You focus on your department, team, or group (or the people you need) instead of the organization at large. This is essential because it brings everyone involved on the same page. Think of this as a kind of pre-onboarding process. 

What impact does this have? 

It minimizes the onboarding challenges we discussed earlier. When you ask for help, you’re far more likely to get it. 

At this point, you’re ready. 

You can begin the self-audit process. 

Step 1: A self-audit of all relevant internal documentation: 

You’ll want to gather the following internal documentation your agency will need ahead of time. If your agency is expected to make site-wide changes, you’ll want to make sure you have site-wide access ahead of time. 

  • Credentials and access data
  • Goals and objectives
  • KPIs and metrics
  • Performance benchmarks (reports, analytics, tools, etc.)
  • Audience/customer research
  • Value proposition
  • Competitive and positioning research
  • Tech stack (website, hosting, CMS, tools, etc.)
  • Performance history (via previous agencies, contractors, freelancers, etc.)
  • Brand, style, and content guides 
  • Content guidelines (a governance plan for writing style and tone) 
  • Content brief, strategy documents, and engineering plan 
  • Editorial calendar 
  • Project plans 

You’ll also want to gather the right assets (e.g., images, graphics, details, content, whitepapers, etc.) ahead of time. 

Step 2: A self-audit showing how information is organized

Your agency will need to know how to work with your data. 

  • How is your data organized? (e.g., order of location, chronological order, deductive/inductive order, inverted pyramid, problem/solution, priority sequence)
  • Does your agency need to follow a specific set of rules or processes to work with your data? 
  • What sort of information workflow does your organization use?
  • Are there specific rules or naming conventions that need to be followed? 
  • Where can agencies find the information they need? 
  • What is your organization’s data governance policy?
  • Which tools (and versions) should be used to access, use, or maintain data? 

If these details vary based on the team, group, department, or locale, you’ll want to inform your agency ahead of time, so they avoid making any mistakes. 

Step 3: A self-audit of the project efficacy/goals

Some enterprises fail by design. 

Rita Gunther McGrath outlines this in her article for the Harvard Business Review. 

She writes: “When I ask executives how effective their organizations are at learning from failure, on a scale of one to 10, I often get a sheepish “Two—or maybe three” in response. As this suggests, most organizations are profoundly biased against failure and make no systematic effort to study it. Executives hide mistakes or pretend they were always part of the master plan. Failures become undiscussable, and people grow so afraid of hurting their career prospects that they eventually stop taking risks.”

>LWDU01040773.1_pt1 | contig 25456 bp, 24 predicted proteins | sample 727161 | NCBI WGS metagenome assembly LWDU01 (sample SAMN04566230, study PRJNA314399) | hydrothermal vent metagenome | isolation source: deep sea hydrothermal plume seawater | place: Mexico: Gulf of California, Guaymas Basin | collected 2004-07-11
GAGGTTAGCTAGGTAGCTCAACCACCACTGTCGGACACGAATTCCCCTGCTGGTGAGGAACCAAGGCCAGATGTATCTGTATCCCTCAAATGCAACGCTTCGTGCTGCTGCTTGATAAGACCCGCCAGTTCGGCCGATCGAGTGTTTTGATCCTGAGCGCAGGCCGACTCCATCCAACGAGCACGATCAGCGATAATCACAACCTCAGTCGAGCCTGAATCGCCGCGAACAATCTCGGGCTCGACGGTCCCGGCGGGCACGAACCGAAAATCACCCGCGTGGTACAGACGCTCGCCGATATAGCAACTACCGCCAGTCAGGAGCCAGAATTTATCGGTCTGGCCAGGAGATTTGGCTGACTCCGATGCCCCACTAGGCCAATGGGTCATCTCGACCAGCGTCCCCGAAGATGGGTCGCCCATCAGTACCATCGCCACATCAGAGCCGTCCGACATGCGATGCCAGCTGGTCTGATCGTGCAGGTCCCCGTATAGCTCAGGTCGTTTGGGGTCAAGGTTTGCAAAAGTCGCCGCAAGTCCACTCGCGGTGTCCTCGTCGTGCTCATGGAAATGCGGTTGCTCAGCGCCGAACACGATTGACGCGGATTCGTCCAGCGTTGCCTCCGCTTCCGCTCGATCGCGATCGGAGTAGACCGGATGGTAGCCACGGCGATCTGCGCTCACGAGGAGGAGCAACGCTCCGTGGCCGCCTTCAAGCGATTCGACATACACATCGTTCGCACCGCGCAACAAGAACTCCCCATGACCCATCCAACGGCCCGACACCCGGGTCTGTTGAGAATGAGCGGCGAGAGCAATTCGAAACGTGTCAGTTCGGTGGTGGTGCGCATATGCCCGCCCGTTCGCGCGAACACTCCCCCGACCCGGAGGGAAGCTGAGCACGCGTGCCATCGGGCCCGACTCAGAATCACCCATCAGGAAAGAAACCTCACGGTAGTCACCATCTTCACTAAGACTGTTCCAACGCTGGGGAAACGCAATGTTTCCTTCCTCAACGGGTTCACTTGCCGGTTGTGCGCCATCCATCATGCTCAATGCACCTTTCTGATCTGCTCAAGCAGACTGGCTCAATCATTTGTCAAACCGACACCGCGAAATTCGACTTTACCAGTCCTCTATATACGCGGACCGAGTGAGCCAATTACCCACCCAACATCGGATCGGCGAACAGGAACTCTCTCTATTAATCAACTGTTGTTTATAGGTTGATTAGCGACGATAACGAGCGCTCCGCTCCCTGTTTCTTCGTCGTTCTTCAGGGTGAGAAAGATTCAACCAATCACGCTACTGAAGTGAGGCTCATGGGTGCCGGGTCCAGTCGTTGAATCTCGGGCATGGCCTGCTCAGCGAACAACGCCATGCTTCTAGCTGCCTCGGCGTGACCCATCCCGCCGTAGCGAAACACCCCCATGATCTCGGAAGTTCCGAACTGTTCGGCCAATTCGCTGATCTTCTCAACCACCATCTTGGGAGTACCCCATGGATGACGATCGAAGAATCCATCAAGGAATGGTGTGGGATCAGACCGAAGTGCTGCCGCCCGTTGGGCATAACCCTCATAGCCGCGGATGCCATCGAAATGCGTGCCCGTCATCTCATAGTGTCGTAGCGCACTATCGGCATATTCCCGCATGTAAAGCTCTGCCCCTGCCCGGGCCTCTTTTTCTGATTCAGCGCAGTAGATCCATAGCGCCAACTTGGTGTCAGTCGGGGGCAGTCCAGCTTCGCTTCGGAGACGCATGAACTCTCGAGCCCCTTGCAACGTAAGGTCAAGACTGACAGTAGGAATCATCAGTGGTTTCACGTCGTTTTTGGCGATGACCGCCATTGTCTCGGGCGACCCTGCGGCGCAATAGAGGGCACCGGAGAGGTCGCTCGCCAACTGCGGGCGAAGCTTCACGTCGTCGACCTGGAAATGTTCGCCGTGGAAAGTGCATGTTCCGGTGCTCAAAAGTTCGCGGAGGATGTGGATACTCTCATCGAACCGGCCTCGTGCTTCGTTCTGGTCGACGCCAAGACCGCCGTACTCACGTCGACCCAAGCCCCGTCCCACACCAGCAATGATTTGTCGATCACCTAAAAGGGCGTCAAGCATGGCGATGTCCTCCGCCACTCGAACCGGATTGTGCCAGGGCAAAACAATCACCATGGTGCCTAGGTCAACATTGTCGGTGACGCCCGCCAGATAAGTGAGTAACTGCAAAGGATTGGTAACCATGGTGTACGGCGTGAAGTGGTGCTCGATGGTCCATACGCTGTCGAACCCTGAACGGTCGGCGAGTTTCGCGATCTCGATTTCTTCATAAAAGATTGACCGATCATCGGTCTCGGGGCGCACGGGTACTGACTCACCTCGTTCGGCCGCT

This is a problem. 

Your agency needs to know what they’re walking into. Are they picking up the pieces from a previous (undiscussed) failure? Is it taboo for agency reps to ask questions about specific topics? 

The answer is important. 

A self-audit of your project or campaign is essential. If you’re able to have a frank conversation about the details that took place, you’ll have what you need to help your agency. 

Help them how? 

An awareness of the failures of past initiatives gives you the ability to determine what failure or success will look like before your kick-off meeting with your agency. 

How do you determine project efficacy? 

This varies depending on your industry, organization, size, and other factors. A few simple criteria you can use to help your agency get started would be: 

  1. Project outcomes: Increase landing page quality scores by 15% or add 250 high-traffic conversion keywords to your SEO campaigns.
  2. Performance goals: Achieve a 15% lift in conversions (minimum) via CRO.Decrease per lead costs by a minimum of 17% across all projects. 

If you’re aware of the goals and objectives you have in place, it’s going to be difficult for your agency to achieve consistent results.  

What about your agency? 

Are there hidden opportunities your agency can use for onboarding?  

Let’s take a look. 

The value of agency opportunities 

Have you given your agency the chance to expand its role? This isn’t a common approach, but it’s a worthwhile endeavor. If your agency has the opportunity to ‘audition,’ you may find that they can produce huge, career-making gains. 

Here’s how you do it. 

Step 1: Agency discovery

If you’ve done your homework, you know your organization’s goals, objectives, KPIs, and metrics. You know what needs to be done, and you have a pretty good idea of the steps you’ll need to take to accomplish these items. 

Or do you? 

Companies hire agencies to fix known/unknowns – things you know you don’t know how to accomplish (i.e., we need to increase lead flow by a minimum of 23%, how do we achieve this?). Your organization is filled with these problems. They’re important, they need to be addressed, and they’ll create gains for your company. 

But there’s something more important than these known/unknowns.  


These are details or organization doesn’t know that it does not know. 

What kind of details? 

  • This customer segment hates your company. 
  • This is why you have a growing segment of detractors. 
  • Two percent of your SEO keywords produce 96% of your organic search traffic. But you don’t know which ones.
  • 1/3 of your PPC landing pages produce blank pages or 404 errors, inflating expenses by 157%. 
  • You may lose a large segment of your organic search traffic due to Google’s most recent update. 

See what I mean?